For 2020, legislation enacted in December of 2019 dramatically increases penalties imposed by the Internal Revenue Code (the Code) for late filing of certain employee benefit plan notices and reports. In addition, a final rule published by the Department of Labor (DOL) makes inflation adjustments to a wide range of penalties. Learn the penalty amounts
Diane M. Morgenthaler focuses her practice on employee benefits and executive compensation. She represents clients in matters before the US Internal Revenue Service, the Department of Labor and the Pension Benefit Guaranty Corporation. Diane serves as employee benefit counsel to Fortune 500 corporations and other global corporations, and represents both public and private clients. She regularly designs and implements a variety of employee benefit plans and programs. Diane has extensive experience in employee benefit issues involved in acquisitions, reorganizations and divestitures and in the design of employee benefits plans following such transactions. She also advises clients in matters involving multi-employer withdrawal liability, fiduciary liability and benefit claims. Read Diane Morgenthaler's full bio.
The Internal Revenue Service (IRS) expanded the temporary relief for frozen defined benefit plans to include nondiscrimination requirements relating to benefits, rights and features, available for plan years beginning before 2021. The expanded relief enables frozen pension plans to satisfy the nondiscrimination requirements that apply to benefits, rights or features.
The IRS recently issued guidance on the tax treatment, withholding and reporting for required distributions from tax-qualified retirement plans. Plan sponsors should contact their retirement vendors and trustees to ensure that they implement the tax requirements of the new guidance appropriately for their tax-qualified retirement plans.
Connecticut enacted a paid family and medical leave law, which provides paid leave to eligible employees and expand allowable reasons for such leave. This Connecticut statute closely tracks Massachusetts’s parallel statute and appears to be among the most generous paid family leave laws in the country. All private sector employers (and their employees who work…
Diane M. Morgenthaler and Jeffrey M. Holdvogt recently presented the webinar “Student Loan Benefits and Other 401(k) Developments” at the Worldwide Employee Benefits Network Chicagoland program. In the presentation, they discussed a variety of new 401(k) trends and developments, including:
- Employer options for student loan benefits and related considerations;
- The IRS’s recent expansion of its
Several large employers are disputing how much money the New York Times owes a union multiemployer pension fund. Recently, six companies—including US Foods Inc. and United Natural Foods Inc.—filed an amicus brief supporting the New York Times in its case before the US Court of Appeals for the Second Circuit. Ruprecht Co., an Illinois meat processor, also filed its own brief in support of the New York Times.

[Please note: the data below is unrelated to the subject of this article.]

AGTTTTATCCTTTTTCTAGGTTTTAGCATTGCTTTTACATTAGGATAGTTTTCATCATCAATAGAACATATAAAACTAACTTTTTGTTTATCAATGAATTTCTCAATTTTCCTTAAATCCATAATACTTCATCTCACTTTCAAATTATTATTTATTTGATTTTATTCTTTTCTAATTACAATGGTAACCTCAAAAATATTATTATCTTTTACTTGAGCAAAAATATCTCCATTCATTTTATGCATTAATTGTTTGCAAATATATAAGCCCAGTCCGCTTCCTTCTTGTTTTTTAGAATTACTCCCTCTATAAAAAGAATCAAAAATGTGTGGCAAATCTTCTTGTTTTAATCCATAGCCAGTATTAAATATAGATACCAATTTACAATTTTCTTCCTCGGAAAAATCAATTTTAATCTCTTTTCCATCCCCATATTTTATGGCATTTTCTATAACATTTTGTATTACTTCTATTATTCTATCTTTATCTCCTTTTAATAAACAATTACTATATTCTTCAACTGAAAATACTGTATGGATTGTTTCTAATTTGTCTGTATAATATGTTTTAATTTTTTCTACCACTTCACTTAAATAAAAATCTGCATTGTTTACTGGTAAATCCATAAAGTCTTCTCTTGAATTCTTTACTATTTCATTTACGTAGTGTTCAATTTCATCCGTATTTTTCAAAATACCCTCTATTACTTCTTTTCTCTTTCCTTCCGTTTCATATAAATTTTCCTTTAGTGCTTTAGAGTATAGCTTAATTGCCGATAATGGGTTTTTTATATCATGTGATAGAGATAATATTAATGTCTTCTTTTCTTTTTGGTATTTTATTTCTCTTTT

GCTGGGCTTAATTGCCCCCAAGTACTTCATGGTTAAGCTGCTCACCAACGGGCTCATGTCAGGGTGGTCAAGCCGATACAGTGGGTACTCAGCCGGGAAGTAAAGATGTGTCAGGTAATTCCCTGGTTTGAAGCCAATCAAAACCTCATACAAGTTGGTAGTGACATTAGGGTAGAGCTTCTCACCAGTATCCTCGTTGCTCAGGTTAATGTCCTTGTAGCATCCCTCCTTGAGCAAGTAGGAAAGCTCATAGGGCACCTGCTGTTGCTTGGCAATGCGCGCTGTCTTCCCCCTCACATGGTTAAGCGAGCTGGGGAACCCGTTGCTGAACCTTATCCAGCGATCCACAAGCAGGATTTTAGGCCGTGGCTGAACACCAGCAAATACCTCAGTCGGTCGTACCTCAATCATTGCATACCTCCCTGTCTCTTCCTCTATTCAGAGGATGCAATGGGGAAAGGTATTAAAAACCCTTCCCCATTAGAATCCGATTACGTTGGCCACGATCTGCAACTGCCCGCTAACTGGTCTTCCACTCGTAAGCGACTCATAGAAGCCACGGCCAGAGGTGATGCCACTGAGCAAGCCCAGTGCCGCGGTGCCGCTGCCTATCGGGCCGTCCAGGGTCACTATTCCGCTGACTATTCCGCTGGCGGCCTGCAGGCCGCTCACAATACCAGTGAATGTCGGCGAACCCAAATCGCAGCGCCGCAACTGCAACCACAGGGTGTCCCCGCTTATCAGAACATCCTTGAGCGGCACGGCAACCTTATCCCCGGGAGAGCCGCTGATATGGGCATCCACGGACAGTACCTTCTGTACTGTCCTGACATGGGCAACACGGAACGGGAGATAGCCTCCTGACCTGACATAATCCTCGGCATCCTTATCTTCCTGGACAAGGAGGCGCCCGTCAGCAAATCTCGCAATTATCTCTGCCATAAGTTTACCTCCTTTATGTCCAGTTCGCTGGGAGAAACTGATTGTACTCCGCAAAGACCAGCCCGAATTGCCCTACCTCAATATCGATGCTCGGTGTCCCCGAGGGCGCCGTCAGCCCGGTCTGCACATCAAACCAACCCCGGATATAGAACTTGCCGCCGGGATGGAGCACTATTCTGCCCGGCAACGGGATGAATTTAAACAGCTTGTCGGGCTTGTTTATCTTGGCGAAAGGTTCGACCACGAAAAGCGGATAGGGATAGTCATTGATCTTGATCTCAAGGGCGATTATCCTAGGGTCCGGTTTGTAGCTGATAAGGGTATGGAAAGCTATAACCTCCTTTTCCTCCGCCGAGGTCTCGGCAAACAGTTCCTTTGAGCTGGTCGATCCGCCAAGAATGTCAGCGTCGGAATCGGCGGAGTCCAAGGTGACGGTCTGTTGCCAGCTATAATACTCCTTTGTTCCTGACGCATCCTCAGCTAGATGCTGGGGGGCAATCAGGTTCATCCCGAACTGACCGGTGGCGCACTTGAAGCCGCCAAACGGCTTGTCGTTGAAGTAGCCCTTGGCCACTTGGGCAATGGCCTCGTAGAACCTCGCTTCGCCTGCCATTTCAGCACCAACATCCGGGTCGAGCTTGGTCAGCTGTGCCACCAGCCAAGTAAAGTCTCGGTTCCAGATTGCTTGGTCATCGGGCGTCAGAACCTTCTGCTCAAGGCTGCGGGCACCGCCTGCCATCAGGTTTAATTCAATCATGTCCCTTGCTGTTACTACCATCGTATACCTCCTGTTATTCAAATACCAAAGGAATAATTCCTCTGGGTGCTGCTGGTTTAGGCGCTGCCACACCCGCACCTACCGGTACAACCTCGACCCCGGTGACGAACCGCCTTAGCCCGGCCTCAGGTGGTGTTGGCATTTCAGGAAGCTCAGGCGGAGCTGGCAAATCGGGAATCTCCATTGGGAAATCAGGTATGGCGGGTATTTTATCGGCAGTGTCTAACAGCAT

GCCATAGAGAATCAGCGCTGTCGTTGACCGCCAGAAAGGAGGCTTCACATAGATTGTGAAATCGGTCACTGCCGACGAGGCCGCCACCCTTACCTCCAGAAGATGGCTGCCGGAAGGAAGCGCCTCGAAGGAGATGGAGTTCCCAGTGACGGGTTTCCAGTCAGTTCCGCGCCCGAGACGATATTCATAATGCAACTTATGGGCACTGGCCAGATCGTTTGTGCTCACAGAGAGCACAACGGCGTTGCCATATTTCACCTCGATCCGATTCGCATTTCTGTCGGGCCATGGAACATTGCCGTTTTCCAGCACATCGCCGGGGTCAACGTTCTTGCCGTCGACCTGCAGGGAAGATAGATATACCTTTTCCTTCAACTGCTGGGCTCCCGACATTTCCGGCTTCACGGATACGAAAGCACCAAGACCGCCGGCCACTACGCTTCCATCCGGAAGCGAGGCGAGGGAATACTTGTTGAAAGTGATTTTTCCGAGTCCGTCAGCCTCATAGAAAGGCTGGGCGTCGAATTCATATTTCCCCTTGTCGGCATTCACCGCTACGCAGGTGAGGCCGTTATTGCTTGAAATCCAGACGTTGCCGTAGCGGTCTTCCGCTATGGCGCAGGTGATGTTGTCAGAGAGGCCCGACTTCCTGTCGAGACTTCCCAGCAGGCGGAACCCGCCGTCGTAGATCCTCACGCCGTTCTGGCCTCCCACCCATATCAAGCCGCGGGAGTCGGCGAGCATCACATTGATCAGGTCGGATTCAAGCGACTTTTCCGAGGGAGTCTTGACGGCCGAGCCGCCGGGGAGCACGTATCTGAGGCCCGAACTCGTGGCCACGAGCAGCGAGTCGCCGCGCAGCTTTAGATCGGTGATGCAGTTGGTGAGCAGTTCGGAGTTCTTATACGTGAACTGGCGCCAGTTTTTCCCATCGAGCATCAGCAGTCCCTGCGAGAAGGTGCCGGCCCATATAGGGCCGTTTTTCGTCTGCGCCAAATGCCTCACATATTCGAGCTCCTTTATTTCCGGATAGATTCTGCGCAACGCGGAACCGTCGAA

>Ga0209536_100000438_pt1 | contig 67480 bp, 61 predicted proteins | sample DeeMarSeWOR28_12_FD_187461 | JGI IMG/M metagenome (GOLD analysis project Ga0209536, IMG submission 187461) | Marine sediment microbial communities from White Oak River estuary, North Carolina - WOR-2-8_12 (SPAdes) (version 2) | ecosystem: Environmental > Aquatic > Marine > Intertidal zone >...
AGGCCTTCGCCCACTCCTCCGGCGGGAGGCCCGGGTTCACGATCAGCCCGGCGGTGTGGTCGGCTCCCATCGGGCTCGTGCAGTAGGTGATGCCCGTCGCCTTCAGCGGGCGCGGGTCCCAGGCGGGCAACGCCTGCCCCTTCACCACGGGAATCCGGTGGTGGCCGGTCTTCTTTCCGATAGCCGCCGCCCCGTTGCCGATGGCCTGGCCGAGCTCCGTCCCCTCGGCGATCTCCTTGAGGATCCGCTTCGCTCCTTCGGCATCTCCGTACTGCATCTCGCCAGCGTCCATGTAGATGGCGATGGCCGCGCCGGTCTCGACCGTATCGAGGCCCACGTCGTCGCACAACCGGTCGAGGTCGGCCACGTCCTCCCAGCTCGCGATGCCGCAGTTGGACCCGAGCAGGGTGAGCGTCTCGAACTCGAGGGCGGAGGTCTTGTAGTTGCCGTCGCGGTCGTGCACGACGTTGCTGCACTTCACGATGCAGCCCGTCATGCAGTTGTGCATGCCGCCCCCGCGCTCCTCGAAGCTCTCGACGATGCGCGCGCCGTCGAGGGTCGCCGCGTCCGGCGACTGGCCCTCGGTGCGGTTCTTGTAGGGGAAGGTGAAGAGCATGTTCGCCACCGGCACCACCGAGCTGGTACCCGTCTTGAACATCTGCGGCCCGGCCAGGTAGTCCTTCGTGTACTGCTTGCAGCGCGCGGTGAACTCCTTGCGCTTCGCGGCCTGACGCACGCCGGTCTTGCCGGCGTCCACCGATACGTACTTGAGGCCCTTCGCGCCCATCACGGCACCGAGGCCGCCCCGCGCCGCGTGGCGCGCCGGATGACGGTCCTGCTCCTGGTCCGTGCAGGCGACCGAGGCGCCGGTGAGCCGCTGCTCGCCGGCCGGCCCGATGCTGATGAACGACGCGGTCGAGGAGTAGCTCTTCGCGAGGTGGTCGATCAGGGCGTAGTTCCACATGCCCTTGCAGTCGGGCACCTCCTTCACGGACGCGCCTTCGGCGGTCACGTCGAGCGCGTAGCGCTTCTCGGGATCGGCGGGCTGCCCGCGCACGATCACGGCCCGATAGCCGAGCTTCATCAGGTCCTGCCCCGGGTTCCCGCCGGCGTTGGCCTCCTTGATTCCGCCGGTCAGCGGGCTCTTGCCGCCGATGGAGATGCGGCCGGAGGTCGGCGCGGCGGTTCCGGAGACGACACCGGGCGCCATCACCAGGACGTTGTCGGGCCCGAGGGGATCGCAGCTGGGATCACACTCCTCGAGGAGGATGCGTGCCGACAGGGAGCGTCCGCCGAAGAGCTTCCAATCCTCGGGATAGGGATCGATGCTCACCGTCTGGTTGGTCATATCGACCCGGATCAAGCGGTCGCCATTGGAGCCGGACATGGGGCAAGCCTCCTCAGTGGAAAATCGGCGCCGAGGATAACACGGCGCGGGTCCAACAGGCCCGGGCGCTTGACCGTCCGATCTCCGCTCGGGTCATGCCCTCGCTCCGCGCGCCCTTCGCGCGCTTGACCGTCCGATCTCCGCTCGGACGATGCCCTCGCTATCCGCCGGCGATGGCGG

Under the Employer Retirement Income Security Act of 1974 (ERISA), when determining an employer’s withdrawal liability, the actuarial assumptions and methods must “offer the actuary’s best estimate of the anticipated experience under the plan.” The underlying issue in this case involves an actuarial method called the “Segal Blend,” which often is used to value unfunded vested benefits and calculate withdrawal liability (an exit fee) from a union multiemployer pension plan. Under the Segal Blend, the actuary blends the multiemployer plan’s assumed interest rate on investments with a lower interest rate used by the Pension Benefit Guaranty Corporation for terminating plans. Many multiemployer pension plans commonly use the Segal Blend to calculate an employer’s unfunded liability and payment upon exiting the multiemployer plan (known as “withdrawal liability”). These large employers claim that using the Segal Blend results in an artificially lower interest rate, which in turn results in larger employer withdrawal liability and larger amounts an employer must pay to exit the multiemployer pension plan.
In certain cases of a facility sale, restructuring or cessation, recently released information by the Pension Benefit Guaranty Corporation (PBGC) leaves many unanswered questions about plan sponsor liability for single-employer defined benefit plans. Given the lack of clarity, these plan sponsors should continue to consult their lawyer in any type of transaction, restructuring or cessation…
Partner Diane Morgenthaler presented at this year’s first Tax in the City® meeting on March 15, 2018. Below is a recap of the key takeaways from the event.
Employee Benefits impacts of federal tax reform:
- Alter procedures to ensure no 2018 employer deduction is taken for qualified transportation fringe benefits, except for bicycle transportation subsidies.
Section 162(m) of the Internal Revenue Code (Code) previously limited the tax deduction to $1M annually for covered employee compensation paid by a company that is publicly traded, subject to some important exceptions. The Tax Cuts and Jobs Act modified the reach of Code Section 162(m) in several significant ways.
- Expanding the number of companies
The Department of Labor announced increased penalties for employee benefit plans under ERISA. The increases generally apply to penalties that involve employee benefit reporting and disclosure failings if the penalty is assessed after January 2, 2018, and if the violation occurred after November 2, 2015. We’ve compiled a resource outlining the ERISA penalty amounts assessed…